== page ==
…but nobody else is either. I have been giving some thought to the idea of aging lately. Not in a frustrated, fearful, or negative kind of way…just pondering. A post at absence of alternatives put into words some of the things I have been thinking. Some of this post echoes what she so poetically expressed (however, not quite so poetically as I am doing the writing).
“The great secret that all old people share is that you really haven’t changed in seventy or eighty years. Your body changes, but you don’t change at all. And that, of course, causes great confusion.” ~Doris Lessing
I do not remember (if I ever knew) who Doris Lessing is. However, this statement is so incredibly accurate, and I know as truth that the feeling can start long before reaching 70.
I turn 46 this birthday, and as I will be as surprised as anyone to live to 92, that puts me firmly in the category of “middle aged.” How in the world did this happen? In my mind’s eye, I am 26 years old. I can no longer answer without thinking the question, “How old are you?” I have to think because the number does not match the way I feel inside. Inside my head I am 26 years old, lithe and spunky, bold and impulsive. I can still go into a store and purchase any piece of clothing that catches my eye. The only question is “do they have it in my size?” the questions about how much it reveals or hides of my middle aged body have not been thought before. The 26 year old inside my head knows that while there are many women more beautiful than she…heads will turn and she will be noticed as she pushes the shopping cart down the aisles.
The reality is different. I am 46 years old. I do have a middle aged body. I do not turn heads in the grocery store. In fact, at times I feel I have become nearly invisible. I say this as a statement of fact–not as a lament. It just surprises me when I see myself in photos or catch a glimpse of my reflection as I walk down the sidewalk. I work with people (real, whole, grown people) who were not born when I graduated from high school. How can this be possible when I am only 26 years old? The disconnect continues to assert itself.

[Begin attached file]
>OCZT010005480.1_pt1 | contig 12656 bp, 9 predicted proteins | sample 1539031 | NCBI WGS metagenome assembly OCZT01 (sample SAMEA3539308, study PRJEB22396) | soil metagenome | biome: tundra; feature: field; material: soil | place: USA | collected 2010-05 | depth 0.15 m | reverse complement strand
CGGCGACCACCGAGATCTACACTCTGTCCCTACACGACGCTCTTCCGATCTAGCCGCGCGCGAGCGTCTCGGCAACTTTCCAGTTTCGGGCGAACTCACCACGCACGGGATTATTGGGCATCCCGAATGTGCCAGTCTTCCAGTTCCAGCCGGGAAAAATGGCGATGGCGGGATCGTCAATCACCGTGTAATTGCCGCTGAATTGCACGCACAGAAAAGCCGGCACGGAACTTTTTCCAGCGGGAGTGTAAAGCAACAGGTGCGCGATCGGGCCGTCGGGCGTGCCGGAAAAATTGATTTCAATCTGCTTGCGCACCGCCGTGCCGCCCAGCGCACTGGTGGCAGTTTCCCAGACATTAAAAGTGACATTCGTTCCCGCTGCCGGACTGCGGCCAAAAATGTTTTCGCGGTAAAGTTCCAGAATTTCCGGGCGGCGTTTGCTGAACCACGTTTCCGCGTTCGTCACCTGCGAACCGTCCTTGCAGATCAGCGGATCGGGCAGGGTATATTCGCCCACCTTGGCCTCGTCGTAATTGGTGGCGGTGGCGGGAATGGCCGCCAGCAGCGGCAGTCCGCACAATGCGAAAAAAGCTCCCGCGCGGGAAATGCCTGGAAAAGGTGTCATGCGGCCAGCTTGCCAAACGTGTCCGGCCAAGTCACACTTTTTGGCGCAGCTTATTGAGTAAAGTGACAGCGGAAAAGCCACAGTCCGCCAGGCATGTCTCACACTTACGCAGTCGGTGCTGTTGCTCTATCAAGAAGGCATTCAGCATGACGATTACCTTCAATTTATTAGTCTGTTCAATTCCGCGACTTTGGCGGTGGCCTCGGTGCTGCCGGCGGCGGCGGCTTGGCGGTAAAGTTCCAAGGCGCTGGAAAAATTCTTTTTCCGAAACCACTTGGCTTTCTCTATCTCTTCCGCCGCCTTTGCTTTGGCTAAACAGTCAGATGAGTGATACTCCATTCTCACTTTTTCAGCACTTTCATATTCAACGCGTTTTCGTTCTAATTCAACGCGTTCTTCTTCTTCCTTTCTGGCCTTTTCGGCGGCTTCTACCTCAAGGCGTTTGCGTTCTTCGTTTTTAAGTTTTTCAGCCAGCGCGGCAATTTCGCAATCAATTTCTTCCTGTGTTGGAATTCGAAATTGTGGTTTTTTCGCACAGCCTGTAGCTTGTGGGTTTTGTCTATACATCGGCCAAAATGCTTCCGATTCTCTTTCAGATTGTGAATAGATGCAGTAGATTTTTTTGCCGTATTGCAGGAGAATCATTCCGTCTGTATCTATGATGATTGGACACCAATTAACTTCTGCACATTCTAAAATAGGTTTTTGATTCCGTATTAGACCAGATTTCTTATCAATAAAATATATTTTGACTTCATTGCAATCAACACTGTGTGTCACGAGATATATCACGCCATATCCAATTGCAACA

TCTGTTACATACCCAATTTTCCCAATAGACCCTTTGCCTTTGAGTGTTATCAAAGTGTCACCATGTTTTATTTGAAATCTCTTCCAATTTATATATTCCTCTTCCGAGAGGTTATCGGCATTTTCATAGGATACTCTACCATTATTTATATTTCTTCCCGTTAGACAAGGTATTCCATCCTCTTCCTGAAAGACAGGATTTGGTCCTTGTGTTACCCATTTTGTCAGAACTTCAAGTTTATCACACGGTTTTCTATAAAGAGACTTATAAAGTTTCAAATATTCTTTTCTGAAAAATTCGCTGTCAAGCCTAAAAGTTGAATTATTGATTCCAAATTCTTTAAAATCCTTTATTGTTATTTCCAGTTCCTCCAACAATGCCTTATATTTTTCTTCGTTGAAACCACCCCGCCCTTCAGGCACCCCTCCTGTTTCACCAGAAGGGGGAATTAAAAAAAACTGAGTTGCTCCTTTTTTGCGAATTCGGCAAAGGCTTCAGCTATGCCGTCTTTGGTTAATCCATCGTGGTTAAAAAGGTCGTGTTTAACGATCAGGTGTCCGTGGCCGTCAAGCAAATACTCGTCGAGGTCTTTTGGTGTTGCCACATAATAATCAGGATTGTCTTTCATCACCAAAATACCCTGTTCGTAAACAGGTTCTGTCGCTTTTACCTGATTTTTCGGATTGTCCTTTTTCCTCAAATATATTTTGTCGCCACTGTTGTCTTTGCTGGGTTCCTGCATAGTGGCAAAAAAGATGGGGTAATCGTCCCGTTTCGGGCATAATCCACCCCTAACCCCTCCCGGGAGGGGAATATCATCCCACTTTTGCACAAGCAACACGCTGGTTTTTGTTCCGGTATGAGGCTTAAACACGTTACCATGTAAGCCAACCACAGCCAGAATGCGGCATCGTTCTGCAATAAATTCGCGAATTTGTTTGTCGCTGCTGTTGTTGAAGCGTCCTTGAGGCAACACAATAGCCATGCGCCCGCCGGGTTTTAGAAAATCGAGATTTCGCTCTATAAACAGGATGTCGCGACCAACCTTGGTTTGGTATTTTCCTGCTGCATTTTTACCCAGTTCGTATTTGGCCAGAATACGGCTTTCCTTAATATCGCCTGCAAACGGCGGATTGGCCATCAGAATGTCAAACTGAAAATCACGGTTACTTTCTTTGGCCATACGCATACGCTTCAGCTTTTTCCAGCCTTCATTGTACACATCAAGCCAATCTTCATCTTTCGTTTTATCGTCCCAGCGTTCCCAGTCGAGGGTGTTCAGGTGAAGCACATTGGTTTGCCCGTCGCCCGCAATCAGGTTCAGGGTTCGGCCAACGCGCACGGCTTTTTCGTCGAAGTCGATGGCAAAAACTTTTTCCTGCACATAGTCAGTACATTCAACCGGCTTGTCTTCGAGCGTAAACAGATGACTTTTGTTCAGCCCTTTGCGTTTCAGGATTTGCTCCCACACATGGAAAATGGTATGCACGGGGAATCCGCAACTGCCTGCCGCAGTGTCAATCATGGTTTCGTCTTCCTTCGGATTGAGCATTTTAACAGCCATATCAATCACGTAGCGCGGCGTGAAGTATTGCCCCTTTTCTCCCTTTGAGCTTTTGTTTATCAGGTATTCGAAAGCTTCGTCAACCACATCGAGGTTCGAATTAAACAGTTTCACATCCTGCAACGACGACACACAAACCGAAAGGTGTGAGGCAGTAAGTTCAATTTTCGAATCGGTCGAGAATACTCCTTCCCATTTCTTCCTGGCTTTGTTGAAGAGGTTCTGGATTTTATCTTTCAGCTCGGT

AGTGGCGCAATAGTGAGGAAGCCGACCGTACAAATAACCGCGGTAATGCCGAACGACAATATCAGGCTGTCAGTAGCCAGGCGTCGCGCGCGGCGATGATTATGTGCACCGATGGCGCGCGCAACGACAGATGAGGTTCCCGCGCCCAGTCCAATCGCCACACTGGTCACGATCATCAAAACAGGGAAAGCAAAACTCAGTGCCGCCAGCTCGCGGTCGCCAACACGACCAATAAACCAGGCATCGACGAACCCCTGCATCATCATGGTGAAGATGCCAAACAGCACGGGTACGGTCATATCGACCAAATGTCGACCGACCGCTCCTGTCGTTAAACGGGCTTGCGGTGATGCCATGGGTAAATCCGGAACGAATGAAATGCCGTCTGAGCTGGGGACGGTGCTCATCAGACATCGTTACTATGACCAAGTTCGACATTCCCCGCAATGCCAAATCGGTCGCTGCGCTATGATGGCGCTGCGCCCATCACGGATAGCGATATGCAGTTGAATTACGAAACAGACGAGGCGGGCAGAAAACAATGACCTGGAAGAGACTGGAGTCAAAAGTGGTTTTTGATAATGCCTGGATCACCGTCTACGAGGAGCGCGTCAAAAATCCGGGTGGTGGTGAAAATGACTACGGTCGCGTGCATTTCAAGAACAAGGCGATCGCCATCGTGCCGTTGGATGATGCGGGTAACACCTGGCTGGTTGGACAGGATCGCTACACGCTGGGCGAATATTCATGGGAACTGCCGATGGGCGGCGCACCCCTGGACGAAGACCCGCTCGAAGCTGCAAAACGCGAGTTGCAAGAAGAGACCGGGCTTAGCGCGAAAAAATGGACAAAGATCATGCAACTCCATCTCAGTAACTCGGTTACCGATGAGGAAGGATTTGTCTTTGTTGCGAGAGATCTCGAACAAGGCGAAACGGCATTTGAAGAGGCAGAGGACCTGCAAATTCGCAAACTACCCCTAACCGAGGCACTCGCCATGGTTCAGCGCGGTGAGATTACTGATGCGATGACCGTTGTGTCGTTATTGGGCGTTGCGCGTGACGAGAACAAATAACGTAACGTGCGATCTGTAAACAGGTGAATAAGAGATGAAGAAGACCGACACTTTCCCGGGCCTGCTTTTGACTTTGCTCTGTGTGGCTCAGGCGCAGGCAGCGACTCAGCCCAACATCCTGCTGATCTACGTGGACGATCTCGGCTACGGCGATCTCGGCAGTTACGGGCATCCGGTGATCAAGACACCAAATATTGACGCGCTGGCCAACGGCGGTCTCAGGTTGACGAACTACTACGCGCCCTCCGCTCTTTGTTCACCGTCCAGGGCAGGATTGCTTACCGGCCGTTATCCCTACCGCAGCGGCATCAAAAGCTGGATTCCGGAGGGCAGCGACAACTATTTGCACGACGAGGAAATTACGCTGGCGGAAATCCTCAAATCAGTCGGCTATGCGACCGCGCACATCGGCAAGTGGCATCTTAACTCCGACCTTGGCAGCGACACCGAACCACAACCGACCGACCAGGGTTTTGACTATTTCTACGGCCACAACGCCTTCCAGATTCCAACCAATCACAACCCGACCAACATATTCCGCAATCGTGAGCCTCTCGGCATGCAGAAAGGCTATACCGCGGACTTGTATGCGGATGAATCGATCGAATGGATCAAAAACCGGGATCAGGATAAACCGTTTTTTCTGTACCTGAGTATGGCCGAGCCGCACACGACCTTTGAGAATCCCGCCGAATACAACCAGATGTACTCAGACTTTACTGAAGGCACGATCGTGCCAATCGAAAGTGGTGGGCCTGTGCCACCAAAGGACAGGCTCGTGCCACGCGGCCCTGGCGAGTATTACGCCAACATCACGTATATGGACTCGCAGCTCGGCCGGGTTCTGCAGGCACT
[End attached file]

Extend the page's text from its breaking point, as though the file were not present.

Do not think for a single moment that I want to be 26 years old again. I have lived, loved, laughed, cried, struggled and fought for every single day of the nearly 46 I have been on the planet. I am comfortable with (and even proud of) the gray streak in my red hair. I did not stress over turning 30 or 40, and should I make 50 it will be a happy day. I have earned the gray hairs and the (few) wrinkles. I own them proudly and confidently. I like myself more than I did when I was 26. I am still spunky, bold and impulsive. I hope I am using what the years have taught me wisely–I certainly try.
I am happy where I am–to paraphrase an unattributed quote, “I am not 46 years old–I am 26 with 20 years of experience.” I’m good with that.
(However, if given the opportunity, I would trade this body for that lithe 26 year old one any day.)